Many people come to New Zealand to hike the eight-hour Tongariro Crossing at Tongariro National Park. I am definitely not one of those people. However, because there were a few hikers on my bus, we had to wake up early and leave Blue Duck Lodge at 6 am.
After we quickly ate breakfast and threw our bags into the bus, many of us went right back to sleep for the next hour or so. When we arrived at National Park, we immediately dropped off the hikers so they could gear up and get going. By now it was about 7:30 am, and they’d still need to get briefed by their guide and get their essentials before making the trek.
The rest of us headed to our accommodation, The Park. Alba and I were staying for three nights to take advantage of special they were running. We’d pay for two nights and get a third free. Since I’m not hiking the Crossing, I will use these next few days to catch up on some reading and just chill out.
The Park is by far the most luxurious accommodation so far. It’s a multipurpose facility that includes dorm rooms and regular hotel-style rooms, a heated, outdoor pool and restaurant. The reception can hook you up with bikes for hire, transport and lift tickets to nearby ski slopes and Tongariro Crossing trips. It has a huge kitchen with ample stoves and prepping tables.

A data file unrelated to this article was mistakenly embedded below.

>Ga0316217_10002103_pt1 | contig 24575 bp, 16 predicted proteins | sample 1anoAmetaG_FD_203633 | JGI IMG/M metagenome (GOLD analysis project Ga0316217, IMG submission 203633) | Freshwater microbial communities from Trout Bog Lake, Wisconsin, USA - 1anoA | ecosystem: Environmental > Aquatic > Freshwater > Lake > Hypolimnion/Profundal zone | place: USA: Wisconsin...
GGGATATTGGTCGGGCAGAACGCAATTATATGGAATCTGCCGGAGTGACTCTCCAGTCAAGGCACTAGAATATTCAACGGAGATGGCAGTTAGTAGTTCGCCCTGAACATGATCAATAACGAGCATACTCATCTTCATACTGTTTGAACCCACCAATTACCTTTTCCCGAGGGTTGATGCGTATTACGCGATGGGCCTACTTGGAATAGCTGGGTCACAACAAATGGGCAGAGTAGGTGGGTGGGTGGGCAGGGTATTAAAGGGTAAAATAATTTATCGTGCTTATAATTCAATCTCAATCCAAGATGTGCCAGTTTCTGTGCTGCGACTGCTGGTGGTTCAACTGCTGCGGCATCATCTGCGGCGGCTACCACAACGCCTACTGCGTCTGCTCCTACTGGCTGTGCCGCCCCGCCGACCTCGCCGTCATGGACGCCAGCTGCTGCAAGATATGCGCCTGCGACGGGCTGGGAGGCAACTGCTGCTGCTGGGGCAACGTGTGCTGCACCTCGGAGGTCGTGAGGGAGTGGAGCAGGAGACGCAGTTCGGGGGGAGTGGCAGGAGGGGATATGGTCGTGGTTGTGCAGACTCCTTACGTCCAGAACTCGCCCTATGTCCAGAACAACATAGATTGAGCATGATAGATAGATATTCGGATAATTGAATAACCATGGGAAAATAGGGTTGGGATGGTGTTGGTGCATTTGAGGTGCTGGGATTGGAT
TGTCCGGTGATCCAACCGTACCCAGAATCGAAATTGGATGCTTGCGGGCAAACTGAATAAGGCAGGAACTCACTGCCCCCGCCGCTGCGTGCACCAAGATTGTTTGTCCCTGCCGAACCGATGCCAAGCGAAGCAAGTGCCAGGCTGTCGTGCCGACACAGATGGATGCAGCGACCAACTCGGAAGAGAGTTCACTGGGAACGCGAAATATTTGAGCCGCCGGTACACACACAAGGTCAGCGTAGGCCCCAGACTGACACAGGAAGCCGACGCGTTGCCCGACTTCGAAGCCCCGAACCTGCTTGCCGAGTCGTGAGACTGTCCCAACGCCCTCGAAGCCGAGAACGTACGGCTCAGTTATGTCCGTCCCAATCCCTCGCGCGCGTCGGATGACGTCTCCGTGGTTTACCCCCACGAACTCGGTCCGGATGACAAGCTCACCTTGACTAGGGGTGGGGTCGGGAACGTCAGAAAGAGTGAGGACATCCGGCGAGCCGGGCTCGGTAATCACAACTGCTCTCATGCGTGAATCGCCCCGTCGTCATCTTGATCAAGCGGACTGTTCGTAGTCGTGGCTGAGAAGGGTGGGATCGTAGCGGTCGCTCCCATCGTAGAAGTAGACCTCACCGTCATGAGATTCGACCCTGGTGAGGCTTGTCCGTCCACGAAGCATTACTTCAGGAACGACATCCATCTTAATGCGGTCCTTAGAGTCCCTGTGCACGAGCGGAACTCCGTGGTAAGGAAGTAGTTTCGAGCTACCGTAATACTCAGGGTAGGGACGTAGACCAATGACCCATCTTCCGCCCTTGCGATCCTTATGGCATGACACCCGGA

The only negative about the place is the six-bed dorm room we stayed in. Despite the dorm having an en suite bathroom, the room was definitely too small to house six people and their bags. There was only about three feet between two of the bunk beds and four backpacks took up most of the space. Getting through that obstacle course to the bathroom was tricky.
Alba shared this tiny space with four German guys for the next three days. At first I worried about our close living quarters and the odors that four guys, especially backpackers, could create. But, surprisingly, it was okay. The boys weren’t smelly, even though I’m pretty sure they hiked nearby trails every day. In fact, I’d go so far as to say that the room smelled pretty good with all the deodorant spraying going on.
When Alba and Jimmy, one of the Germans, returned from the Tongariro Crossing that evening, they reported that they couldn’t even get halfway through due to ice and snow. They would try again tomorrow, even though Alba’s heels were rubbed raw from the crampons. Crampons are metal spikes that clip on your boots to help you grip the slippery ice. Some of the other hikers also bore these badges of courage, but they were determined to give the Crossing another go. “Good luck” is what I say to that as I snuggled into a couch and read a book near the wood-burning fire.